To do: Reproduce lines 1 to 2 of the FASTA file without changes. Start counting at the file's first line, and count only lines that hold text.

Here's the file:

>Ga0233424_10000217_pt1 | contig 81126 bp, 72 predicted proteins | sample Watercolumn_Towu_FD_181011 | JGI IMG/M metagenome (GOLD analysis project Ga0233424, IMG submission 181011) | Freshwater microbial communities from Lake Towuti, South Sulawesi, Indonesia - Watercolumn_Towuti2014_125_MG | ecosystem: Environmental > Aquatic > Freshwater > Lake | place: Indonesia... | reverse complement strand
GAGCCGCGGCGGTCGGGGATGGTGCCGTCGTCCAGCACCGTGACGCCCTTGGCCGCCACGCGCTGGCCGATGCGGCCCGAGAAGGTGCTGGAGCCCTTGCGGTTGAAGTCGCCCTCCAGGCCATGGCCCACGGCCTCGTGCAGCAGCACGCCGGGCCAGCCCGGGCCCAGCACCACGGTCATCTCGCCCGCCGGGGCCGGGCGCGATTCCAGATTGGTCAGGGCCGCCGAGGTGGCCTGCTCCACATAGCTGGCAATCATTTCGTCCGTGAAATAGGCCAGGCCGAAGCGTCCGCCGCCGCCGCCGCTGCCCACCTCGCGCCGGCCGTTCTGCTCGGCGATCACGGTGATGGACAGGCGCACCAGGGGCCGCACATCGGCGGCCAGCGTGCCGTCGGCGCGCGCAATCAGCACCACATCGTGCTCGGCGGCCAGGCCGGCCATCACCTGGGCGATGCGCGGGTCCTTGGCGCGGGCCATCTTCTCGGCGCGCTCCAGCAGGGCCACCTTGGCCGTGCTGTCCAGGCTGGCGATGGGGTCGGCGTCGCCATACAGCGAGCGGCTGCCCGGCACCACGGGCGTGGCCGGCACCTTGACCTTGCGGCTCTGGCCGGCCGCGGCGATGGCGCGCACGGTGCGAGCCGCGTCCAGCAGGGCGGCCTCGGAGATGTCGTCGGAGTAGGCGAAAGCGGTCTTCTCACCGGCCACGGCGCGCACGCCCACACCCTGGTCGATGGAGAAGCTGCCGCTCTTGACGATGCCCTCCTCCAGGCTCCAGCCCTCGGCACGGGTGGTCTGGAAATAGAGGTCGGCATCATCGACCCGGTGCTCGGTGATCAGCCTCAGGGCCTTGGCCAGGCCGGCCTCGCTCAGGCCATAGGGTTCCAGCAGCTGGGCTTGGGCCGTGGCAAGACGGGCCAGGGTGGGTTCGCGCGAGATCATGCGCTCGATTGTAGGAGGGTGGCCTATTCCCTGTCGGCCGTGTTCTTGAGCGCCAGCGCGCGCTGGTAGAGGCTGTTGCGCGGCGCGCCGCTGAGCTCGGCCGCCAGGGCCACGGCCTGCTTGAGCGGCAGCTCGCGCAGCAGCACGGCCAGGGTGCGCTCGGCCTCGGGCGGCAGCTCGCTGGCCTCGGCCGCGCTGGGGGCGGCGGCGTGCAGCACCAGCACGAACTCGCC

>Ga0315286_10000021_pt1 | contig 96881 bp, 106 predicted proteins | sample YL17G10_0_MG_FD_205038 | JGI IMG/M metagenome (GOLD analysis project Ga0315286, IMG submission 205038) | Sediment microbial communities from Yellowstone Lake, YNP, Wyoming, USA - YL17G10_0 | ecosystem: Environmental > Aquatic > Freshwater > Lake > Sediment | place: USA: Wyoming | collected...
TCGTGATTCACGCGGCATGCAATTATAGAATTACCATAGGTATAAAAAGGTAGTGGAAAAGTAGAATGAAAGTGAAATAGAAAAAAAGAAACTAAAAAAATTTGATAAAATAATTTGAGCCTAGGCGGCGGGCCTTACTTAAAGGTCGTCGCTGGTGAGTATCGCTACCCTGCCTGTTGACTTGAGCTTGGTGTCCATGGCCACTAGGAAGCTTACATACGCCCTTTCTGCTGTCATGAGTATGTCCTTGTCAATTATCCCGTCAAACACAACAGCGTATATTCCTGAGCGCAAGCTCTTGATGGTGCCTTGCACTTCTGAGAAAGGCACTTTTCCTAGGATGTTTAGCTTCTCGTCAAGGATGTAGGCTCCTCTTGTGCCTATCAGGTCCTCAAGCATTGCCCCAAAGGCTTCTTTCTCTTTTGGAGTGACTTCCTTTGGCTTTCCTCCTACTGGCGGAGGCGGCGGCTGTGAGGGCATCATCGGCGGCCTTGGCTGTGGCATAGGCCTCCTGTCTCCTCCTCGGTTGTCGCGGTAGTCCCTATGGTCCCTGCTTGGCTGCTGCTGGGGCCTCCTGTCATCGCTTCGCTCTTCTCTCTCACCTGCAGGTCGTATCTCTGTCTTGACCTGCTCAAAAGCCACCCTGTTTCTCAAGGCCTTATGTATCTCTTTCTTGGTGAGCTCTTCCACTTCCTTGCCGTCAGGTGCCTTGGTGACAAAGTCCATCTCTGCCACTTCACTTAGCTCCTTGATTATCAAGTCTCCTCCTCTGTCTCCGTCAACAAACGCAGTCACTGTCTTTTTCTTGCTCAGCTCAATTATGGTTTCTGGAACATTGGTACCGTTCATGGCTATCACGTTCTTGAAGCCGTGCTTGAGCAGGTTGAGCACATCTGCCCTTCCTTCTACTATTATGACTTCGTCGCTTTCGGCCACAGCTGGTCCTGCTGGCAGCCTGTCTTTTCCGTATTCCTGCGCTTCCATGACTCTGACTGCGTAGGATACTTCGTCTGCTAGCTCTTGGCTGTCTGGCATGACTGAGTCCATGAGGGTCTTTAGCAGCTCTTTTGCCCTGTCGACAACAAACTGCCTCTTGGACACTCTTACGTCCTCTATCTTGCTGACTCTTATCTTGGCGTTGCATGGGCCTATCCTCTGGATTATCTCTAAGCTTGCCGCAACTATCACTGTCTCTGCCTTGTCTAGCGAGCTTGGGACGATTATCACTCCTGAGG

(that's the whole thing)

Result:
>Ga0233424_10000217_pt1 | contig 81126 bp, 72 predicted proteins | sample Watercolumn_Towu_FD_181011 | JGI IMG/M metagenome (GOLD analysis project Ga0233424, IMG submission 181011) | Freshwater microbial communities from Lake Towuti, South Sulawesi, Indonesia - Watercolumn_Towuti2014_125_MG | ecosystem: Environmental > Aquatic > Freshwater > Lake | place: Indonesia... | reverse complement strand
GAGCCGCGGCGGTCGGGGATGGTGCCGTCGTCCAGCACCGTGACGCCCTTGGCCGCCACGCGCTGGCCGATGCGGCCCGAGAAGGTGCTGGAGCCCTTGCGGTTGAAGTCGCCCTCCAGGCCATGGCCCACGGCCTCGTGCAGCAGCACGCCGGGCCAGCCCGGGCCCAGCACCACGGTCATCTCGCCCGCCGGGGCCGGGCGCGATTCCAGATTGGTCAGGGCCGCCGAGGTGGCCTGCTCCACATAGCTGGCAATCATTTCGTCCGTGAAATAGGCCAGGCCGAAGCGTCCGCCGCCGCCGCCGCTGCCCACCTCGCGCCGGCCGTTCTGCTCGGCGATCACGGTGATGGACAGGCGCACCAGGGGCCGCACATCGGCGGCCAGCGTGCCGTCGGCGCGCGCAATCAGCACCACATCGTGCTCGGCGGCCAGGCCGGCCATCACCTGGGCGATGCGCGGGTCCTTGGCGCGGGCCATCTTCTCGGCGCGCTCCAGCAGGGCCACCTTGGCCGTGCTGTCCAGGCTGGCGATGGGGTCGGCGTCGCCATACAGCGAGCGGCTGCCCGGCACCACGGGCGTGGCCGGCACCTTGACCTTGCGGCTCTGGCCGGCCGCGGCGATGGCGCGCACGGTGCGAGCCGCGTCCAGCAGGGCGGCCTCGGAGATGTCGTCGGAGTAGGCGAAAGCGGTCTTCTCACCGGCCACGGCGCGCACGCCCACACCCTGGTCGATGGAGAAGCTGCCGCTCTTGACGATGCCCTCCTCCAGGCTCCAGCCCTCGGCACGGGTGGTCTGGAAATAGAGGTCGGCATCATCGACCCGGTGCTCGGTGATCAGCCTCAGGGCCTTGGCCAGGCCGGCCTCGCTCAGGCCATAGGGTTCCAGCAGCTGGGCTTGGGCCGTGGCAAGACGGGCCAGGGTGGGTTCGCGCGAGATCATGCGCTCGATTGTAGGAGGGTGGCCTATTCCCTGTCGGCCGTGTTCTTGAGCGCCAGCGCGCGCTGGTAGAGGCTGTTGCGCGGCGCGCCGCTGAGCTCGGCCGCCAGGGCCACGGCCTGCTTGAGCGGCAGCTCGCGCAGCAGCACGGCCAGGGTGCGCTCGGCCTCGGGCGGCAGCTCGCTGGCCTCGGCCGCGCTGGGGGCGGCGGCGTGCAGCACCAGCACGAACTCGCC